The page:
An interesting photo of Margaret Bogenrief, partner in a Chicago crisis management firm, accompanies her recent rant to women, “Quit Your Bitching: You Deserve to Earn Less at Work.”
She’s wearing a strapless, spangly mini-dress, gazing adoringly at someone (or something) while telling us “The workplace is not your domain.”
Naturally Bogenrief’s fashion choices are hers alone to make. But she informs us that the pay divide exists in part because mothers dress their daughters in girly pink, promote the “woman-in-the-kitchen” stereotype, and teach their daughters to play house. As a result, Bogenrief simply can’t understand why women still wonder why they make less as a gender.
Ms. Bogenrief, if you’re saying this gap exists because of the way we dress our daughters or ourselves, please check out your own photo. Although there may be a disconnect in what you say and what you wear, you’re a prime example of women who can wear what they want, and still be successful in business arena.
Bogenrief also tells us that women purposefully choose less demanding jobs because they want to work and be with their families.
Is it a bad thing to want family time?
In fact, Ms. B, most people think this is a good thing. Look around. Women multitask. They work nights and weekends. Their jobs are demanding. What they really need is more recognition and equal pay so they can afford decent daycare while at work.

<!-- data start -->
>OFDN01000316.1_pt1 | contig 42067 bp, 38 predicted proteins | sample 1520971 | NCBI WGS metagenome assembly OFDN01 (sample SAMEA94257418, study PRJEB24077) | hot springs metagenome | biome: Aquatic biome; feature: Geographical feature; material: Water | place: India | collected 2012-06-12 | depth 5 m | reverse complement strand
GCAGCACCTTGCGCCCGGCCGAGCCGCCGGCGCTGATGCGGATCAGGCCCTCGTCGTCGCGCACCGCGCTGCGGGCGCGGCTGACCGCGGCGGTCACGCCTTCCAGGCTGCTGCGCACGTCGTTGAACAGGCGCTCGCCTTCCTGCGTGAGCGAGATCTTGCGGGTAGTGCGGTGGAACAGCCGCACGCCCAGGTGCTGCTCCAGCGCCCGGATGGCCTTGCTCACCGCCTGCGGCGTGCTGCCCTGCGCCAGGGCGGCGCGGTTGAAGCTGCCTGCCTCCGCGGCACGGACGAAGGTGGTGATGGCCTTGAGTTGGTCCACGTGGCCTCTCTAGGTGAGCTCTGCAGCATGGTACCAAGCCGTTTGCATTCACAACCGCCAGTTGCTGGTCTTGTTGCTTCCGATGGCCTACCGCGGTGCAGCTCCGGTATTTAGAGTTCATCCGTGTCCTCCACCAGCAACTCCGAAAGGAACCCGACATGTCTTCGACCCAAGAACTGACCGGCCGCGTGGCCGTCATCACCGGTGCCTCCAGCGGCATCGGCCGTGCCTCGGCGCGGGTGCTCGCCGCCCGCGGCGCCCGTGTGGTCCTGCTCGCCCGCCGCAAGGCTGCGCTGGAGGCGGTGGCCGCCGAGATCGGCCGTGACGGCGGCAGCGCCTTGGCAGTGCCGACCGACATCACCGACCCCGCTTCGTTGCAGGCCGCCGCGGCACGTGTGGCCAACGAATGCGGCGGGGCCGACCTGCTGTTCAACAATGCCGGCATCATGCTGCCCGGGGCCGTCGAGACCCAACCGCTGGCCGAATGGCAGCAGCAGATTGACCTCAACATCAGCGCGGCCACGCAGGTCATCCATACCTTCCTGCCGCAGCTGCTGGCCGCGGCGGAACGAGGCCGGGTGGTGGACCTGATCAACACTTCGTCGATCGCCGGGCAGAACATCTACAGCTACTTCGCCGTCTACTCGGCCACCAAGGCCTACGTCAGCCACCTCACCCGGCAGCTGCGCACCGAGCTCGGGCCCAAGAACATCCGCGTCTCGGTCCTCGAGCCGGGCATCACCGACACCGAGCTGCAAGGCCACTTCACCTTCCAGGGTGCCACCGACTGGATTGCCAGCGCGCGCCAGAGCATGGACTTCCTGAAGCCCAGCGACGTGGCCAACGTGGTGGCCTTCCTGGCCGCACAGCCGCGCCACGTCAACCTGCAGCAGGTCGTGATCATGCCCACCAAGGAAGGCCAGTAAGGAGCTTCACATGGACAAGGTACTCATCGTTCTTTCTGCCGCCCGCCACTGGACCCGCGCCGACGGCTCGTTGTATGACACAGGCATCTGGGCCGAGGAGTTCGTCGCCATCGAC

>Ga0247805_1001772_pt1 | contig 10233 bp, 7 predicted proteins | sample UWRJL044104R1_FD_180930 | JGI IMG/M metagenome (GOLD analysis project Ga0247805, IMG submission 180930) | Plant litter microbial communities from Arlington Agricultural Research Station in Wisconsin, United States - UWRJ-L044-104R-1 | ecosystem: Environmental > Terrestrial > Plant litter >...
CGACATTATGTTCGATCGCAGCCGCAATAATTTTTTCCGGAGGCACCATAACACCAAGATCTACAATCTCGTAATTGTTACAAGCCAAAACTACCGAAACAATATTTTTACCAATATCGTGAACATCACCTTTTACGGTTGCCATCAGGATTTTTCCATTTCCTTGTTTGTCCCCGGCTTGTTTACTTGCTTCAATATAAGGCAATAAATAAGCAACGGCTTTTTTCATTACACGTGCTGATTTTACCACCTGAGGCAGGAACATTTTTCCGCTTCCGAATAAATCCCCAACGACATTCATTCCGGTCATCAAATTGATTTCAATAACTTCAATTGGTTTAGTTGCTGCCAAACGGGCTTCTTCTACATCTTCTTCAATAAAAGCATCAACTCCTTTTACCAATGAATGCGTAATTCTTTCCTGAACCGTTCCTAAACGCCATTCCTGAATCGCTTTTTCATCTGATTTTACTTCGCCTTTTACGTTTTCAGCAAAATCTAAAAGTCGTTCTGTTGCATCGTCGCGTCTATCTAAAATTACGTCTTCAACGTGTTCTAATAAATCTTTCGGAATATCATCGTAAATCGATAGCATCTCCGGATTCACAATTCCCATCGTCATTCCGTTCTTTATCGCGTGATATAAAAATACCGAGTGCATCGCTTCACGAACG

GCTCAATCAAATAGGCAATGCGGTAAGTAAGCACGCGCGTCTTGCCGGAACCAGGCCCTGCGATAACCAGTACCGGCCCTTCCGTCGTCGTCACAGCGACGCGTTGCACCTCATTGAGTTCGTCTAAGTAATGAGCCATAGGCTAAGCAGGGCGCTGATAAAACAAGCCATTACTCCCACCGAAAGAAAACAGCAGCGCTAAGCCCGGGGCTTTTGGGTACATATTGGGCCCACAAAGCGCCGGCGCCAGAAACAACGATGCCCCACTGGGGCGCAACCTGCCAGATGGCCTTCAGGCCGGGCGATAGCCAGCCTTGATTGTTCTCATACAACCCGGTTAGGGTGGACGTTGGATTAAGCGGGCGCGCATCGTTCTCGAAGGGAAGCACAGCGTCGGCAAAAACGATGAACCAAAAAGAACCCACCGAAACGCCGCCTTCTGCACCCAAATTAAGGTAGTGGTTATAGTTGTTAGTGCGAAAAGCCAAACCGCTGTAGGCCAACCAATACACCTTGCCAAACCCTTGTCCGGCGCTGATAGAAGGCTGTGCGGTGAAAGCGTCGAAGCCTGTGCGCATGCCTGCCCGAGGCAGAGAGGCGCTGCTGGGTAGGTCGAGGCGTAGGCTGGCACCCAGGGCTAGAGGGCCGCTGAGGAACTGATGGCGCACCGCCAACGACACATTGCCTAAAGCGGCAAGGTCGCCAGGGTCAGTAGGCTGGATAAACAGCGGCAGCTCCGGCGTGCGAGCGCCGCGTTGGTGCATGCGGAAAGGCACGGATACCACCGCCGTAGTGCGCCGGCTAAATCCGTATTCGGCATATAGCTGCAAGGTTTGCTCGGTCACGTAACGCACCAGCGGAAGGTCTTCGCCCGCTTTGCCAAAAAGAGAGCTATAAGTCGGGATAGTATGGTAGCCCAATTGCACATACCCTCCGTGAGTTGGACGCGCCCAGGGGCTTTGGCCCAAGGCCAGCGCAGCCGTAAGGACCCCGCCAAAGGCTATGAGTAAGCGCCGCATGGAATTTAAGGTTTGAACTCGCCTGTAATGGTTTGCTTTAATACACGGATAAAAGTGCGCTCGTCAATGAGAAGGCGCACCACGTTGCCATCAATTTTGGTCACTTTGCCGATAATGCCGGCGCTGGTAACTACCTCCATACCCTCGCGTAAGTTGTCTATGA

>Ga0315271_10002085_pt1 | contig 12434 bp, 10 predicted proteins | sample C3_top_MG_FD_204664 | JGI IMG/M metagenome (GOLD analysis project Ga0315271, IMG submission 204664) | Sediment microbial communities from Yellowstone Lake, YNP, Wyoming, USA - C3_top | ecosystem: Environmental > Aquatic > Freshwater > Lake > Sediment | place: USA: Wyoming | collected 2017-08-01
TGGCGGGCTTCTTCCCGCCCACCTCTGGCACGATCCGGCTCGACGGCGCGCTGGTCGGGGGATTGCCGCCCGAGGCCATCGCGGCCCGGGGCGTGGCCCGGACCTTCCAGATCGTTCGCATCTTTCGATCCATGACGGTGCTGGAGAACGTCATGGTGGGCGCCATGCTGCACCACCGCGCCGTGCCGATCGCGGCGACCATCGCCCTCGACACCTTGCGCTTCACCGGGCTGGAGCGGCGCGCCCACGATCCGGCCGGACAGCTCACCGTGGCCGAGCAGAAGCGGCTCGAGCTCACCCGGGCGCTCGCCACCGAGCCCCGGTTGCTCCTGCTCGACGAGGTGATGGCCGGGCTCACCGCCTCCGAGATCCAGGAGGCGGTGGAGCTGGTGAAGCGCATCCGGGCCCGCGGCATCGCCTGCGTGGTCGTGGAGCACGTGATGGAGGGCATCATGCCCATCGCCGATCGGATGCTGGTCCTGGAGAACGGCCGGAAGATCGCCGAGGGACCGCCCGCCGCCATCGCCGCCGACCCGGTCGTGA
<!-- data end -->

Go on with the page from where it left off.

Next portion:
Although the pay divide is shrinking for some groups of women, the bad news is this doesn’t include women who are married, don’t live in major cities, are over 30, or have kids, according to a Time magazine article on workplace salaries.
Many low-educated women are forced to accept less pay. Low-paying jobs (which can be boring as well as demanding) are the only jobs they can get. These women don’t ask for more money because they’re afraid they’ll be fired if they do. They work at whatever jobs they can get in order to put their kids through school in the hope of giving them a better life.
By example, these kids are seeing sacrifice, hard work, determination, and courage in action. To hell with pink dresses!
Smart companies recognize the value of women in the workplace. They offer equal pay as well as provide daycare or daycare assistance, flex-time, and longer maternity leaves for women (and men). The problem is there aren’t enough smart companies to go around.
Do you know, Ms. Bogenrief, many women who tell their daughters “Prince Charming will save you,” as you suggest? I don’t know a single one. In many families, working women are the primary breadwinners. They recognize the need to depend on themselves for their livelihoods. They understand that one-time Prince Charmings can turn into not-so-princely toads.
Why not talk to Meg Whitman, CEO of Hewlett Packard; Ursula Burns, CEO of Xerox; Denise Morrison, President and CEO of Campbell Soup Company; and other high-achieving business women who are also mothers, and learn what’s really going on in the workplace? Rants like yours are part of the problem, not the solution.